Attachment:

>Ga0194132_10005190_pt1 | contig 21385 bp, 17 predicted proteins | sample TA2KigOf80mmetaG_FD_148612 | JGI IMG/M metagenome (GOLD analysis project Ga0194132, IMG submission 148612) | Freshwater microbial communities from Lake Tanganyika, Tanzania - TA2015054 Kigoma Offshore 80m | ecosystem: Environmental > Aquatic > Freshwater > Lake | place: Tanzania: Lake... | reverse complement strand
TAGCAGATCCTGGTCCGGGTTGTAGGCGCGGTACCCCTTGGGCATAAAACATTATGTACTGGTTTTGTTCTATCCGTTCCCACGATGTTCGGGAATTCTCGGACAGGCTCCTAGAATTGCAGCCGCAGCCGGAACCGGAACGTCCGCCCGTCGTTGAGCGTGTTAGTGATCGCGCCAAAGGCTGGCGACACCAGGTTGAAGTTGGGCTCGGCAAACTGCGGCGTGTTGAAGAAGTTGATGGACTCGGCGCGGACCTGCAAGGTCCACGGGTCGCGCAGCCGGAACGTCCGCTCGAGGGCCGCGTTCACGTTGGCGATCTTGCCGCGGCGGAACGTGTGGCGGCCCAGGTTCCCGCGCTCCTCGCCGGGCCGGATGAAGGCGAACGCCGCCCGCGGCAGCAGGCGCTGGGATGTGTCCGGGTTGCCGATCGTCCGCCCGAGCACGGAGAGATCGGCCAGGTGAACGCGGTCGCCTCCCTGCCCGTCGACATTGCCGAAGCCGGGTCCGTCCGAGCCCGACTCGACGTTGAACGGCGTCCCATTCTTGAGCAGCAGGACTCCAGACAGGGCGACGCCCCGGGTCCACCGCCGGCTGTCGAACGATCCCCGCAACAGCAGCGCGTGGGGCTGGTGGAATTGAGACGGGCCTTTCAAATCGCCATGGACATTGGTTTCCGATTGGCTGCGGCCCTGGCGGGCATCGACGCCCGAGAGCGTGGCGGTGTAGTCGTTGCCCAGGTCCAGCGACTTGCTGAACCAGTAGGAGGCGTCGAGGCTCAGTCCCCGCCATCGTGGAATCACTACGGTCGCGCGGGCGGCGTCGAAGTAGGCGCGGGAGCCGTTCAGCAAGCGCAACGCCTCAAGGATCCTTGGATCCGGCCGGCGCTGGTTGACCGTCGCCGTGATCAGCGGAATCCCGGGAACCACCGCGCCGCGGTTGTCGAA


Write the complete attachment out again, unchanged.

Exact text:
>Ga0194132_10005190_pt1 | contig 21385 bp, 17 predicted proteins | sample TA2KigOf80mmetaG_FD_148612 | JGI IMG/M metagenome (GOLD analysis project Ga0194132, IMG submission 148612) | Freshwater microbial communities from Lake Tanganyika, Tanzania - TA2015054 Kigoma Offshore 80m | ecosystem: Environmental > Aquatic > Freshwater > Lake | place: Tanzania: Lake... | reverse complement strand
TAGCAGATCCTGGTCCGGGTTGTAGGCGCGGTACCCCTTGGGCATAAAACATTATGTACTGGTTTTGTTCTATCCGTTCCCACGATGTTCGGGAATTCTCGGACAGGCTCCTAGAATTGCAGCCGCAGCCGGAACCGGAACGTCCGCCCGTCGTTGAGCGTGTTAGTGATCGCGCCAAAGGCTGGCGACACCAGGTTGAAGTTGGGCTCGGCAAACTGCGGCGTGTTGAAGAAGTTGATGGACTCGGCGCGGACCTGCAAGGTCCACGGGTCGCGCAGCCGGAACGTCCGCTCGAGGGCCGCGTTCACGTTGGCGATCTTGCCGCGGCGGAACGTGTGGCGGCCCAGGTTCCCGCGCTCCTCGCCGGGCCGGATGAAGGCGAACGCCGCCCGCGGCAGCAGGCGCTGGGATGTGTCCGGGTTGCCGATCGTCCGCCCGAGCACGGAGAGATCGGCCAGGTGAACGCGGTCGCCTCCCTGCCCGTCGACATTGCCGAAGCCGGGTCCGTCCGAGCCCGACTCGACGTTGAACGGCGTCCCATTCTTGAGCAGCAGGACTCCAGACAGGGCGACGCCCCGGGTCCACCGCCGGCTGTCGAACGATCCCCGCAACAGCAGCGCGTGGGGCTGGTGGAATTGAGACGGGCCTTTCAAATCGCCATGGACATTGGTTTCCGATTGGCTGCGGCCCTGGCGGGCATCGACGCCCGAGAGCGTGGCGGTGTAGTCGTTGCCCAGGTCCAGCGACTTGCTGAACCAGTAGGAGGCGTCGAGGCTCAGTCCCCGCCATCGTGGAATCACTACGGTCGCGCGGGCGGCGTCGAAGTAGGCGCGGGAGCCGTTCAGCAAGCGCAACGCCTCAAGGATCCTTGGATCCGGCCGGCGCTGGTTGACCGTCGCCGTGATCAGCGGAATCCCGGGAACCACCGCGCCGCGGTTGTCGAA